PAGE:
Estimating and Adjusting for the Intervalling-Effect Bias in Beta
The concept of beta as the measure of systematic risk has been widely accepted in the academic and financial community. Increasingly, betas are being used to estimate the cost of capital for corporations. Despite this, however, biases are generally present in ordinary least squares (OLS) estimates of beta. In particular, empirical estimates of beta are affected by friction in the trading process which delays the adjustment of a security's price to informational change and hence leads to an "intervalling-effect" bias. In this paper, we present and empirically test two procedures for correcting this bias. The first is to estimate the asymptotic value that OLS beta approaches as the differencing interval is lengthened without bound. The second procedure is to infer the value of beta by adjusting OLS beta for cross-sectional differences in the intervalling effect as a function of the depth of the market for a security (as measured by its value of shares outstanding). Our results suggest that a substantial correction is needed to get "true" beta estimates from short differencing interval data.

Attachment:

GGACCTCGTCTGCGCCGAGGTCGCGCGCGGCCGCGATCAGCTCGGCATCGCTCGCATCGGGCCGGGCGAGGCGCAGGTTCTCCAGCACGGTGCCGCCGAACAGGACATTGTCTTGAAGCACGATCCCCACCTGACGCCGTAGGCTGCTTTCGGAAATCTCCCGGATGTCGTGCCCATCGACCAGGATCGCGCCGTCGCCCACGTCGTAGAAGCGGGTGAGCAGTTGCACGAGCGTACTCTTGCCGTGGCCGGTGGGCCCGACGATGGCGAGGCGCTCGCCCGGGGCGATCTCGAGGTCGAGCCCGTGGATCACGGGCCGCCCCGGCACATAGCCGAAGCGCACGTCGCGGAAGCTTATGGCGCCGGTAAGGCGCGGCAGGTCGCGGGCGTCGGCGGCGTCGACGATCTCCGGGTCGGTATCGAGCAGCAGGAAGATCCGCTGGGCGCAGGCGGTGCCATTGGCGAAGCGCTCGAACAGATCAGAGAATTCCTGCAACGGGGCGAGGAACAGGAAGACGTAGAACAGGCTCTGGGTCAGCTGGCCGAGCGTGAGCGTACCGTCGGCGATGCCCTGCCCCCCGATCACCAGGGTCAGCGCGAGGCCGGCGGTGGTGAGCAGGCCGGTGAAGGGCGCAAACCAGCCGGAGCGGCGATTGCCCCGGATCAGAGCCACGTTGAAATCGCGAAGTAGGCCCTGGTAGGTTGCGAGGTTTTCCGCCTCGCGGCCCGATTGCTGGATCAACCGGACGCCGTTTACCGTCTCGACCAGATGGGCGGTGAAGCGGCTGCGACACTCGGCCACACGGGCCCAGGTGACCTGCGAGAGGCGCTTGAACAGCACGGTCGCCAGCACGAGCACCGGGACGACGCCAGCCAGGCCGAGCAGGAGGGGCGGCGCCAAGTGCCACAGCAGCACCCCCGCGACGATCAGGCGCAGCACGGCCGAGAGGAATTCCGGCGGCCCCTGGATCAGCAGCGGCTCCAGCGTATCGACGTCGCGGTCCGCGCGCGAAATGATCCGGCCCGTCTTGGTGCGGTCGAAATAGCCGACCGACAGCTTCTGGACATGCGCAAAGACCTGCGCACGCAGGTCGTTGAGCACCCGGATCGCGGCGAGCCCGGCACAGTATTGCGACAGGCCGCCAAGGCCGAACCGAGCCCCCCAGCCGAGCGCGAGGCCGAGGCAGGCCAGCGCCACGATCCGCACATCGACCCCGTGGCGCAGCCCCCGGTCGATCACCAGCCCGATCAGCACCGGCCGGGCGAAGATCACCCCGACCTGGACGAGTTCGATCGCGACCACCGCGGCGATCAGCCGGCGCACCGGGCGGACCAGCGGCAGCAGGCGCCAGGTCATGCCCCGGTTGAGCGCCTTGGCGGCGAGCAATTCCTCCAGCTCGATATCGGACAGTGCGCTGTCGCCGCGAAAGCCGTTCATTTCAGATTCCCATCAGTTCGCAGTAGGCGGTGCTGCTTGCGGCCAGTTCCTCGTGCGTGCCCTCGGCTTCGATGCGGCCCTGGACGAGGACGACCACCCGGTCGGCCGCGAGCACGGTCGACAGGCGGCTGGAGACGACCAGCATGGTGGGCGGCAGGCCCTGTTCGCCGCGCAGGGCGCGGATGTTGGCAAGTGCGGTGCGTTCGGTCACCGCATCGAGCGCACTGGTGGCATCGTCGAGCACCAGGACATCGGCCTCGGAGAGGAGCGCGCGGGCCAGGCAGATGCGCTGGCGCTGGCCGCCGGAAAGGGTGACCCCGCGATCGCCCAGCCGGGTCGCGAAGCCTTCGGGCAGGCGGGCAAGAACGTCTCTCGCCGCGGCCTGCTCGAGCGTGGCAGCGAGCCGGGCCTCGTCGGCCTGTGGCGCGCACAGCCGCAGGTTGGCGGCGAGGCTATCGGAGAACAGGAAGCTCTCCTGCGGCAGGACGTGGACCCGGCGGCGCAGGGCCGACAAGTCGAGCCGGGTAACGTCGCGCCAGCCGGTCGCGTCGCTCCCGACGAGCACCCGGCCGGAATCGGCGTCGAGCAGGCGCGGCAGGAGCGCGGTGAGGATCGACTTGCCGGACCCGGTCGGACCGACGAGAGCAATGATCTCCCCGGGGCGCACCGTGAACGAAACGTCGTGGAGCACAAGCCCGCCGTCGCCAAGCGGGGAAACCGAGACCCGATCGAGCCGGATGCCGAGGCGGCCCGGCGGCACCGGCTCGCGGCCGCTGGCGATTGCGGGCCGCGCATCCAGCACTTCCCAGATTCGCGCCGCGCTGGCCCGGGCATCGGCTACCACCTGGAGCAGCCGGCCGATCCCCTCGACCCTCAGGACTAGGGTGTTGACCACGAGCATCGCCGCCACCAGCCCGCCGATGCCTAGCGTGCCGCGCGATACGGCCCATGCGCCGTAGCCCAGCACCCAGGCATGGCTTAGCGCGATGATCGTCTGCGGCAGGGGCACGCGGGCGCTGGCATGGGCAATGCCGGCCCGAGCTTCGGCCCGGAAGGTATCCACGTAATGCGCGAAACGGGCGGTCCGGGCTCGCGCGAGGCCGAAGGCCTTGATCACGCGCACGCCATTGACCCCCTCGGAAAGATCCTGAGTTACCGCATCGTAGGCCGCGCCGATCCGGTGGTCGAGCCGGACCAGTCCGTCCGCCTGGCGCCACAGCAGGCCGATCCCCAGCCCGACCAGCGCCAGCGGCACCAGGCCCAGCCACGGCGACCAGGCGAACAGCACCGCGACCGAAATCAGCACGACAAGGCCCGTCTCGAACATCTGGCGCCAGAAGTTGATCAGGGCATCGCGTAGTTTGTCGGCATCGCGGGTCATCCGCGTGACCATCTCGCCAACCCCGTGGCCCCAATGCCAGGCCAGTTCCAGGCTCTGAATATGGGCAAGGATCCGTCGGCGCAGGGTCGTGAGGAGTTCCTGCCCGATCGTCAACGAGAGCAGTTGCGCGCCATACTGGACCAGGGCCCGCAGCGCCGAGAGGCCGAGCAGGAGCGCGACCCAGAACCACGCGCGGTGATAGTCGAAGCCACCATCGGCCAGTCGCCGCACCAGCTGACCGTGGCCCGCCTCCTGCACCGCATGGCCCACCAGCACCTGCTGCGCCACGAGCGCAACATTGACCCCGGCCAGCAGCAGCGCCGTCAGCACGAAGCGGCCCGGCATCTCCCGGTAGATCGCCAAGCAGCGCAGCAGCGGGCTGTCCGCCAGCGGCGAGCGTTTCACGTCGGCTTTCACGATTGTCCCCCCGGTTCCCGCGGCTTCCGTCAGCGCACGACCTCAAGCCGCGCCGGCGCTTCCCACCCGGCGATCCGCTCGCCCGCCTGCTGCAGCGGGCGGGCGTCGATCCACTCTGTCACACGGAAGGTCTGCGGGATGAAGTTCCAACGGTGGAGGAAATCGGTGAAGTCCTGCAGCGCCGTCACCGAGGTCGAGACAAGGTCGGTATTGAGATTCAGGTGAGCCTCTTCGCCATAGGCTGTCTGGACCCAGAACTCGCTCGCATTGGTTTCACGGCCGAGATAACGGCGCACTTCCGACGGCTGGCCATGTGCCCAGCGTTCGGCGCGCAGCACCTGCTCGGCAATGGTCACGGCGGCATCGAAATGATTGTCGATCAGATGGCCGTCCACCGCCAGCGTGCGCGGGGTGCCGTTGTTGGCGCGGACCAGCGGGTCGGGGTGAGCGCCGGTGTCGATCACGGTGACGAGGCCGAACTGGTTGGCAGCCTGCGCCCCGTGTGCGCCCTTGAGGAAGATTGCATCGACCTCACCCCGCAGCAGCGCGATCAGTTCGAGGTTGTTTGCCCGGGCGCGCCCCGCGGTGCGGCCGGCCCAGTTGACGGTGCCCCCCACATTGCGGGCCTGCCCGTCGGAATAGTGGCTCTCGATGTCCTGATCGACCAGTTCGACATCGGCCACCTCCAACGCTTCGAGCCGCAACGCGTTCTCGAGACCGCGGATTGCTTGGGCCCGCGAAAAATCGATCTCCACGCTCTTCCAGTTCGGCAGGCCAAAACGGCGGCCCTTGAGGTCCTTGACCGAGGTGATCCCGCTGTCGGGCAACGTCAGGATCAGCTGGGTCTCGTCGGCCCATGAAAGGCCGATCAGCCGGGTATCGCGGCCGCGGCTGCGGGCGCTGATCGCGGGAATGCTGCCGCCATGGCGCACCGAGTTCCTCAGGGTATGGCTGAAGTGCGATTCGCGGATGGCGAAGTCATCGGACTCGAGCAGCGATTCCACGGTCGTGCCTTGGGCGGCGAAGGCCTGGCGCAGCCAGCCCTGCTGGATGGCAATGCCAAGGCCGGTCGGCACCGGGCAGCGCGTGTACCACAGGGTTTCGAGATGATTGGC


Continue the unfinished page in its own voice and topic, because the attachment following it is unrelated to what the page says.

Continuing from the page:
Volume (Year): 29 (1983)
Issue (Month): 1 (January)
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